Balance. Purpose. Enlightenment.
Venice of the Pacific
Scattered throughout the length and breadth of the Pacific, both above and below water, are majestic monuments of such size and grandeur as to stagger the imagination. Mute, desolate, hoary with age, even the legends of the people native to these islands gave no indication as to who built them. Not all of them have been uncovered even today.
Consider Pohnpei in the Eastern Caroline Islands, twenty-three hundred miles south of Japan, just north of the equator. This island is barely capable of supporting the 34,000 inhabitants living there today without considerable ocean commerce with other countries, but on its southeastern shores lies a ruined, half submerged city called Metalanim (Nan Madol) consisting of ninety-two prehistoric, artificial islands surrounded by human-constructed canals. This complex covers eleven square miles—an area capable of housing more than a million people. Who were they, and what happened to them?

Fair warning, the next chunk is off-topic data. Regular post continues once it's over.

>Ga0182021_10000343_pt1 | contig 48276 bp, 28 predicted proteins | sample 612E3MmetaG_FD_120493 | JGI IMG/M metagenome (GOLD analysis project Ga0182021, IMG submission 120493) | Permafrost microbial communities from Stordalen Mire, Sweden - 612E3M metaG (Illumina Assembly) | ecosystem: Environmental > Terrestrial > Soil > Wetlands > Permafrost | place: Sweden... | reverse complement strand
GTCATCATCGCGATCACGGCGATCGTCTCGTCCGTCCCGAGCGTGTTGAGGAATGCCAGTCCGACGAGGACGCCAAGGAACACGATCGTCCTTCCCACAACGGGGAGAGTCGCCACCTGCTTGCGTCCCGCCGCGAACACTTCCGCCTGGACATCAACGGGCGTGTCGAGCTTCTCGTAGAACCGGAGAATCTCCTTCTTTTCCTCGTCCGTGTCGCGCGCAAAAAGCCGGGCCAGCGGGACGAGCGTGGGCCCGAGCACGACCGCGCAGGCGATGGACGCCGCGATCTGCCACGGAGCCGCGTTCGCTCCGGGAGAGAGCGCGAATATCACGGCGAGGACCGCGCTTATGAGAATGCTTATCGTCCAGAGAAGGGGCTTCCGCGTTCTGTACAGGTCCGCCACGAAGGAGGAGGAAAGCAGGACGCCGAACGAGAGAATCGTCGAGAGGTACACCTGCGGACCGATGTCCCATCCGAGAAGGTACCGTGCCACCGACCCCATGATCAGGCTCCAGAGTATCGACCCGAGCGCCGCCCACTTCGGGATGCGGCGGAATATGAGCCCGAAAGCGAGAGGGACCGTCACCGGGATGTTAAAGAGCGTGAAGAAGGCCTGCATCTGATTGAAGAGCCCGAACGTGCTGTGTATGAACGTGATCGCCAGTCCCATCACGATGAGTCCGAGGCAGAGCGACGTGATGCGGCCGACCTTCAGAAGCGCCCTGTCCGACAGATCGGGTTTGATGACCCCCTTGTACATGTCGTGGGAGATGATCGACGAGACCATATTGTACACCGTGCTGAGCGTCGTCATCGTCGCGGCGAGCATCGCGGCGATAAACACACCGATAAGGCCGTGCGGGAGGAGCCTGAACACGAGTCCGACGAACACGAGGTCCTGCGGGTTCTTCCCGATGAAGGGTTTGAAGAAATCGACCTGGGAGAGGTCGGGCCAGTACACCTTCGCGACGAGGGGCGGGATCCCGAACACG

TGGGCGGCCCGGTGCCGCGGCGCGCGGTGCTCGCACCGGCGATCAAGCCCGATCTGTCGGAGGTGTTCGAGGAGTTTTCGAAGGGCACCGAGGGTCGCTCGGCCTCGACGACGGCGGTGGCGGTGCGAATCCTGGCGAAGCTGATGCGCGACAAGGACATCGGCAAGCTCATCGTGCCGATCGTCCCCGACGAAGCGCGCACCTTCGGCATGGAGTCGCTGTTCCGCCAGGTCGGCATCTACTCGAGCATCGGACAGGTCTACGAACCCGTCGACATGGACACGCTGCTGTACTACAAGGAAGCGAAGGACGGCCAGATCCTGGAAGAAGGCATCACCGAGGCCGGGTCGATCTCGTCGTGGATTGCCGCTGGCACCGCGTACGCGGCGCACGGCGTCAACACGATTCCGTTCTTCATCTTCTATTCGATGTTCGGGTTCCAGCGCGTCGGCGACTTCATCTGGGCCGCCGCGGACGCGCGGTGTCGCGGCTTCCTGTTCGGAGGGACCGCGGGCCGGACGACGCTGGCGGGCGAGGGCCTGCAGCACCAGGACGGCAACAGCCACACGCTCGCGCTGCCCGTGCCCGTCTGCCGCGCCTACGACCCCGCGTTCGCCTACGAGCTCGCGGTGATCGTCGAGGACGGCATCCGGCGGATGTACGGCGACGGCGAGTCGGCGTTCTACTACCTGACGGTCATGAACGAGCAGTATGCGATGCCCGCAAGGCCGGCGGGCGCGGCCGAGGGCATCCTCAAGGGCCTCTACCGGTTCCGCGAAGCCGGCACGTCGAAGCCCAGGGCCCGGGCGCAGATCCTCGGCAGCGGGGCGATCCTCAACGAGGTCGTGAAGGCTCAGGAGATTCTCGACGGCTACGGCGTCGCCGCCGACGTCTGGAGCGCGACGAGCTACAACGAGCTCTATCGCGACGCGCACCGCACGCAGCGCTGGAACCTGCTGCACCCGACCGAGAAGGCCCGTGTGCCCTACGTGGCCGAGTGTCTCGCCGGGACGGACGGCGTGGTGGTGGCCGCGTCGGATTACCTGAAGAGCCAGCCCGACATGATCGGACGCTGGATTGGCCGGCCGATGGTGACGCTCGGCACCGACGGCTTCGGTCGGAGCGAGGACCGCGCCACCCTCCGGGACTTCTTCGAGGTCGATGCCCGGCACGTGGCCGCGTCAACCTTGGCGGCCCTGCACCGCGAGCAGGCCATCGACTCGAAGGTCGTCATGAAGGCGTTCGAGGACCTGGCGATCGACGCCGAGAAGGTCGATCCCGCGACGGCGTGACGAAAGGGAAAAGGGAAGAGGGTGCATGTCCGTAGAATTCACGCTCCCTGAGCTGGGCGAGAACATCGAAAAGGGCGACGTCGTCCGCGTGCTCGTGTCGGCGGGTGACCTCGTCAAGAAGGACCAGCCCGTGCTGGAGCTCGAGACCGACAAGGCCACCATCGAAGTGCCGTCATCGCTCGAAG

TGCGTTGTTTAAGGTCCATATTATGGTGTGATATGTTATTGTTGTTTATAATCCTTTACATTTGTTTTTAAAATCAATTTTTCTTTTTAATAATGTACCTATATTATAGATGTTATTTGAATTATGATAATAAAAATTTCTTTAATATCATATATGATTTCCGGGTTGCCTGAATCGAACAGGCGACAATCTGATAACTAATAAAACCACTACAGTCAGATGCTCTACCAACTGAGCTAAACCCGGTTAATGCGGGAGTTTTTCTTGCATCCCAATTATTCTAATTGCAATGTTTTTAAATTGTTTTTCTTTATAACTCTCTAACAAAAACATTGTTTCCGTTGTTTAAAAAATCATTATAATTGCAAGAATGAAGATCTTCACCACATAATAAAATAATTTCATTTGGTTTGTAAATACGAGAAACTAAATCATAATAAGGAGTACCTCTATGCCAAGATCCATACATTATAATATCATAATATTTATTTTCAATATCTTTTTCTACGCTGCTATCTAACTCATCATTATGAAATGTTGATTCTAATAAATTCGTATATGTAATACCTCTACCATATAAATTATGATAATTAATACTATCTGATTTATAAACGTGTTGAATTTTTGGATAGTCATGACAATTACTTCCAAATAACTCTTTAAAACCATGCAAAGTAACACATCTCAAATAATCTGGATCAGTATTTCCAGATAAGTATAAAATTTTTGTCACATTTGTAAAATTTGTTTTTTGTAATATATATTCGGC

Because of its massive walls, earthworks, and temples, intersected by miles of artificial waterways, Metalanim has been called the “Venice of the Pacific.” These canals are from thirty to one hundred feet wide, containing locks that would hold a large ship (for reference, the Panama Canal is 110 feet wide). Could the original inhabitants of this metropolis have used humble canoes as their only means of conveyance?
In no sense was Metalanim built like our modern cities. The structures were built of basalt blocks weighing upwards of five tons each. What may still be seen of these ruins reveals no outstanding contribution to the sciences of engineering or architecture, but the builders had considerable experience with design and construction.
Seventeen hundred miles south of Hawaii and almost three thousand miles from Pohnpei lies Malden Island—waterless, barren, and uninhabited. Within a very restricted area, however, are observed the remnants of forty stone temples from which a paved highway—constructed of basalt blocks—vanishes beneath the waters of the Pacific. The style of architecture and masonry is identical with that on distant Pohnpei, yet there is no evidence of a quarry of any sort on the island.